Hope found at borehole Tangarwachane

Today I talked with Ariane about the significance of thousands upon thousands of people lining up at the borehole in Tangarwachane to get clean water. The fact that people are traversing great distances (as much as 120 miles) to get water indicates the depth of the catastrophe all around the region where there is no water to be found. Unfortunately, the rains should have started over a month ago, and the lack of rain at the start of the already short rainy season also has great implications for future food production.

The Tangarwachane borehole is meant to serve four camps, four villages, and nomadic camps passing through, as well as their animals. Although the numbers can rise to 25,000, this is not an ideal situation, and only happens because there are so few water sources currently available in the Azawak. Such high pressure on one source can cause a great deal of environmental damage, huge lines and lots of time lost waiting to get to water, less water for each family, and more pressure on the infrastructure which could cause the borehole equipment to break down more quickly. The management committees being set up now to maintain the borehole will have their work ahead of them.

A small cue of animals and people....imagine thousands upon thousands lining up here!

Amman Imman hopes to decrease the number of people at one well significantly by building more and more water sources, aiming at 2,000 people and 10,000 livestock for the future after more boreholes are built. Ariane says that they knew people might travel up to 30 to 35 miles, but the big surprise is to find that people are traveling 120 miles round trip.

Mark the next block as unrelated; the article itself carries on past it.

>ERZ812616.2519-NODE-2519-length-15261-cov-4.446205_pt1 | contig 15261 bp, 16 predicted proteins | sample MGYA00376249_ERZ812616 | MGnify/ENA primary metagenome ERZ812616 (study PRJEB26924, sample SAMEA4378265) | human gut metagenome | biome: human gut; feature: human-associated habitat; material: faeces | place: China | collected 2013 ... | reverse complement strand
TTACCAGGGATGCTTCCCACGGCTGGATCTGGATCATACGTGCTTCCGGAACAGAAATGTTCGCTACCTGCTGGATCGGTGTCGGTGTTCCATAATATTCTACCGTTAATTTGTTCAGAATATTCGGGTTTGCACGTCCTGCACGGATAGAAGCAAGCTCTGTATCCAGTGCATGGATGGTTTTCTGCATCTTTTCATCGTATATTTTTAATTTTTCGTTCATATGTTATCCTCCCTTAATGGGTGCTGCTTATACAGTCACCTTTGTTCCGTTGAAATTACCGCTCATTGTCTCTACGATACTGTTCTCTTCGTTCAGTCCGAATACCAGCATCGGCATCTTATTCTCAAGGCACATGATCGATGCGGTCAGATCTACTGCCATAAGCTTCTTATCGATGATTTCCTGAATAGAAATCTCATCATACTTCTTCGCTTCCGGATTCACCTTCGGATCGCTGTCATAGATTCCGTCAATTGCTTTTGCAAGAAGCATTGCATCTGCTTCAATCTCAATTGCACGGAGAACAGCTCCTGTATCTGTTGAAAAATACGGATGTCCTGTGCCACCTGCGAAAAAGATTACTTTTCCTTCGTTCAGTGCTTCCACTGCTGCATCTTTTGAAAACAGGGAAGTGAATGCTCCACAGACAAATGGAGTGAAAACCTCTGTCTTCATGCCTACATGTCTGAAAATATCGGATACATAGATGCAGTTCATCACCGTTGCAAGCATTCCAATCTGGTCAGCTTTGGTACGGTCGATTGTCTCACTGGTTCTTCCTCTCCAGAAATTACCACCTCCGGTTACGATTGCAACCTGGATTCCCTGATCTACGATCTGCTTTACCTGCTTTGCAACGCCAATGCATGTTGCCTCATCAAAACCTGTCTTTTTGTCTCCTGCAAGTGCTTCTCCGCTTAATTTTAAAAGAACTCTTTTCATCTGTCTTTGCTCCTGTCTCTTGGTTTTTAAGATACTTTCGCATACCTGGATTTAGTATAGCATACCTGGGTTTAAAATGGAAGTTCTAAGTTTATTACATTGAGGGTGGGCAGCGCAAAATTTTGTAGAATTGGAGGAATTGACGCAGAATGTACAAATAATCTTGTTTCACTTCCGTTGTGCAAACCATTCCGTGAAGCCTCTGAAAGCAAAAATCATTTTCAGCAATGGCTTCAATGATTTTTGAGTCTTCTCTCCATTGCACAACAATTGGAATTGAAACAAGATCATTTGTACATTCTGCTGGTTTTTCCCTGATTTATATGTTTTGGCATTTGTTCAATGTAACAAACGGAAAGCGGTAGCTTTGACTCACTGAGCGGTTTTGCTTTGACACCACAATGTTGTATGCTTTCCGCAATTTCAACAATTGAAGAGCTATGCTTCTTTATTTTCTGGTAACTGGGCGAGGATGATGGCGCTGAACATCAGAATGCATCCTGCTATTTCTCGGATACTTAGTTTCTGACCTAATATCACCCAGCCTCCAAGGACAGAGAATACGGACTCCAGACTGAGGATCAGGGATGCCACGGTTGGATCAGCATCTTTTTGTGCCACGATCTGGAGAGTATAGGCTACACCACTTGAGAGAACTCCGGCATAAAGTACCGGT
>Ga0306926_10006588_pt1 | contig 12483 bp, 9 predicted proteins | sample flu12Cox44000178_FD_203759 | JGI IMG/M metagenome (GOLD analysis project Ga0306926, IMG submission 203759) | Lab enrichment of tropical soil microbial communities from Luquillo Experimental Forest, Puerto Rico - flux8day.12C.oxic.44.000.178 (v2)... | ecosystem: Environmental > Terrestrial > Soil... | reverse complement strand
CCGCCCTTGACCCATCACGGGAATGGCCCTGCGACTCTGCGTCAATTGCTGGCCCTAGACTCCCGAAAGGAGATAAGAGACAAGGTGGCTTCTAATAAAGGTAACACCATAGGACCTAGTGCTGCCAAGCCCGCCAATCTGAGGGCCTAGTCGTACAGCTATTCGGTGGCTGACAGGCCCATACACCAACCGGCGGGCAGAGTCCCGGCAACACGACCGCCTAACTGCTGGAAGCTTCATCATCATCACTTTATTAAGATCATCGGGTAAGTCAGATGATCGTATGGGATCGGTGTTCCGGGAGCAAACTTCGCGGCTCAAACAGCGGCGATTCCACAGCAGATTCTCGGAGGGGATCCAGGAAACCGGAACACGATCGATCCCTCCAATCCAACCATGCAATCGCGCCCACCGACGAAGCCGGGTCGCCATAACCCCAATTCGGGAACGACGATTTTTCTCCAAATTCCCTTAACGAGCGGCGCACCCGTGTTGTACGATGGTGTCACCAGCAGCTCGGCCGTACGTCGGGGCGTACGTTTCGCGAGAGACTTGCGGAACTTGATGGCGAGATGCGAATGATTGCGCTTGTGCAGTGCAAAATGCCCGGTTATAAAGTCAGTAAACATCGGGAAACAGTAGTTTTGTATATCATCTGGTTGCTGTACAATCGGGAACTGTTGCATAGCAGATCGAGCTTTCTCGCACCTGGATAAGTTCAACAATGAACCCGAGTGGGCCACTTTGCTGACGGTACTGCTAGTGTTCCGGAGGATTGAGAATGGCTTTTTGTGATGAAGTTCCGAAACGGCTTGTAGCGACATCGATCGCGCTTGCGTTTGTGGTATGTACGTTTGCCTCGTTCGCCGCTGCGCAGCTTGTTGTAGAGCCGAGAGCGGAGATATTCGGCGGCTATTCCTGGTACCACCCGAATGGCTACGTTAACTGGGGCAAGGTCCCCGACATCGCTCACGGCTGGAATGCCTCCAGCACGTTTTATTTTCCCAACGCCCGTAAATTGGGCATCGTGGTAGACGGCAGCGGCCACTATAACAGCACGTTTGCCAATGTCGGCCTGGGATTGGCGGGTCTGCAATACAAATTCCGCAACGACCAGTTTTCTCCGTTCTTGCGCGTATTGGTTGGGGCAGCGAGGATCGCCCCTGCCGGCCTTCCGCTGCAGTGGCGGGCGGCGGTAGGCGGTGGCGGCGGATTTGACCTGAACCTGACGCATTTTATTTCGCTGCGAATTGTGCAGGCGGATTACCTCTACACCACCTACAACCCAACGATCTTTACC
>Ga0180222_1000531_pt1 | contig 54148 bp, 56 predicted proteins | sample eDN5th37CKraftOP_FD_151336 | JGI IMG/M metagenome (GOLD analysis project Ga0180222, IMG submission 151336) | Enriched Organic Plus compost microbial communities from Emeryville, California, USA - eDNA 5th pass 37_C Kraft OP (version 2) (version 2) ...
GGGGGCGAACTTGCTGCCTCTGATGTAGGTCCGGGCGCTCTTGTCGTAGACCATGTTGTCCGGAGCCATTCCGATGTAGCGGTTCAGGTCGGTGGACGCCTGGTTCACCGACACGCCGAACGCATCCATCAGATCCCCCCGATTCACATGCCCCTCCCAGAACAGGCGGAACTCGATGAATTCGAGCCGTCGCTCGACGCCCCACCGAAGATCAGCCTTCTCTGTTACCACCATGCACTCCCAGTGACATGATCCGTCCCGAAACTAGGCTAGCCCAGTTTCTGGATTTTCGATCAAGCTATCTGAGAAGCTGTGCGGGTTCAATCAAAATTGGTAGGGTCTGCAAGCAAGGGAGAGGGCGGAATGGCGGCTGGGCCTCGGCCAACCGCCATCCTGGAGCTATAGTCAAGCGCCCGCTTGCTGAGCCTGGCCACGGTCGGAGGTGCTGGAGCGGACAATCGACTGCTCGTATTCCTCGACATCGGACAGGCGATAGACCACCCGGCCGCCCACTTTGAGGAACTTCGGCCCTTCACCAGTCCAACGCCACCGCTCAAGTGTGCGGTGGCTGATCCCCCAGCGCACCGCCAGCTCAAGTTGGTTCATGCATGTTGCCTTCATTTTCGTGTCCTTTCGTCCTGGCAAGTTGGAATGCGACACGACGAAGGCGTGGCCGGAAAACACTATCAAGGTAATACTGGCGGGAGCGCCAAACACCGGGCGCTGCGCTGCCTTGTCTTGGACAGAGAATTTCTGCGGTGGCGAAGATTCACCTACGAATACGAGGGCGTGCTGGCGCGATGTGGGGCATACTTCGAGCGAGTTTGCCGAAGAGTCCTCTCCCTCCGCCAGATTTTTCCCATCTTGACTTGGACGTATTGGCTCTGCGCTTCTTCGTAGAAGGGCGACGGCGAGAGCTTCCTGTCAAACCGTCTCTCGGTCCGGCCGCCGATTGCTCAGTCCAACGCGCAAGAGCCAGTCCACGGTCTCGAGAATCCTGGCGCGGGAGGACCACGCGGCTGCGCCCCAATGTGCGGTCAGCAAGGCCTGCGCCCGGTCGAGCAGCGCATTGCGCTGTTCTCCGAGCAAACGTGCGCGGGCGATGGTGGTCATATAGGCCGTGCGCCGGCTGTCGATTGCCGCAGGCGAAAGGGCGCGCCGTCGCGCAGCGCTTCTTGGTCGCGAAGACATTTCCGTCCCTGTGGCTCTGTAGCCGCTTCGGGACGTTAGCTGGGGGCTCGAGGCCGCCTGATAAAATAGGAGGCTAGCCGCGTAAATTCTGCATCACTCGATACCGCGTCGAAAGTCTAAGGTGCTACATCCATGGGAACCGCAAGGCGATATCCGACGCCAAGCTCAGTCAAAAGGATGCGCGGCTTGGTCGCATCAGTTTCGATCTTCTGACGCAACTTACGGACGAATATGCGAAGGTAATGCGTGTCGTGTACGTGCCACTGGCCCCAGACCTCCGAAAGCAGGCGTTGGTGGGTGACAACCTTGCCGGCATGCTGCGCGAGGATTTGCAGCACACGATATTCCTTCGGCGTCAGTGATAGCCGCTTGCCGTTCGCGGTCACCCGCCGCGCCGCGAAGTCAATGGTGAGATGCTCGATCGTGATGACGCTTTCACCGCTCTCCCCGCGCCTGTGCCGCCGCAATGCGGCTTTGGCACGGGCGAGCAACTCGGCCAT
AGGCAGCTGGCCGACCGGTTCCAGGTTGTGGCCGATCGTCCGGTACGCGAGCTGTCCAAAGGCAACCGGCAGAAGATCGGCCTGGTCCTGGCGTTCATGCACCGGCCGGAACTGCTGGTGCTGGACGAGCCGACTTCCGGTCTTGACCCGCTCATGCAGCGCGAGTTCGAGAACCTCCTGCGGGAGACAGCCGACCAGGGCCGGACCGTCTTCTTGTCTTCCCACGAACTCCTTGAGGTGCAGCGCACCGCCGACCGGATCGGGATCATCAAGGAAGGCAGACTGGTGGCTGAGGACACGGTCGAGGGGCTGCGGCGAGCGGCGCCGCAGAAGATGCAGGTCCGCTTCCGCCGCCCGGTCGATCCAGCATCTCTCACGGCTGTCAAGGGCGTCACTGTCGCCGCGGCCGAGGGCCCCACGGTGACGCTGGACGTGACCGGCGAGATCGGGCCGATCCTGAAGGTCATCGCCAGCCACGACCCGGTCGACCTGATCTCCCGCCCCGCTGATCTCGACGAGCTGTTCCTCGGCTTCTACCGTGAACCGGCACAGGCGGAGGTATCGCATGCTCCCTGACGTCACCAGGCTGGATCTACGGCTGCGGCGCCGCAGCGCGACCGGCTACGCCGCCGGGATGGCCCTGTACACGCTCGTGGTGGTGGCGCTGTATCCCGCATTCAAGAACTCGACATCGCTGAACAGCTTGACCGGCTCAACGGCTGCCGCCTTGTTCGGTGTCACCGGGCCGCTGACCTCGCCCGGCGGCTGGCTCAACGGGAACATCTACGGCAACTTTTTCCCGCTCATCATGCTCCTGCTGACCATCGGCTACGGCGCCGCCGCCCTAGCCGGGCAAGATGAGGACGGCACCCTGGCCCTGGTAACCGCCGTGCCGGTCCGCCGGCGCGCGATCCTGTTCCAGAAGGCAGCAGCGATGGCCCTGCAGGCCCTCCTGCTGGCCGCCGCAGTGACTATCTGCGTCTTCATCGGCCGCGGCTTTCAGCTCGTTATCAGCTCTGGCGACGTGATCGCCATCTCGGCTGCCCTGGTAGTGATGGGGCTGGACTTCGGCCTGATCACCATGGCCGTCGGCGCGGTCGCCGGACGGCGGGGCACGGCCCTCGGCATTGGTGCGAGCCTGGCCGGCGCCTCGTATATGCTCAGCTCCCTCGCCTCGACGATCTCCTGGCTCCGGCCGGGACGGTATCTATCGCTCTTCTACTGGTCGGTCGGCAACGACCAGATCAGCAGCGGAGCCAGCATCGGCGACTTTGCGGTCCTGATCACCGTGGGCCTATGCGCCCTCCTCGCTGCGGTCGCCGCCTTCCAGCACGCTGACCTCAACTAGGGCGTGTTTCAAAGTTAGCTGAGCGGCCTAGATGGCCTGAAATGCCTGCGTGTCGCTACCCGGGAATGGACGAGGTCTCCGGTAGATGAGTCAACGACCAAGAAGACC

But with no rain, the shallow marsh wells having dried up, and the few deeper 100 meter open wells also dry, as Ariane mentioned in her June 22 update, it is no wonder that people would travel these great distances, desperately thirsty as they must be.

It is wonderful that water is now available for people at Tangarwachane. But they should be able to find water nearer to them so that they don't have to travel so far. The fact is that one borehole cannot serve the needs of the entire region. Hopefully, with time, this situation will ease up and more boreholes will be built.

The first question I asked Ariane was whether people were getting along with each other as they stood in these long lines. I could only imagine how one might feel being so thirsty in such a hot climate. According to Denis' reports, the procession of people and their animals has been very peaceful. My only conclusion is that these people are used to waiting in long lines for water. This has been their way of life. Hopefully, in the future, with Amman Imman's help, the situation will improve. For now, thank goodness for the borehole at Tangarwachane.


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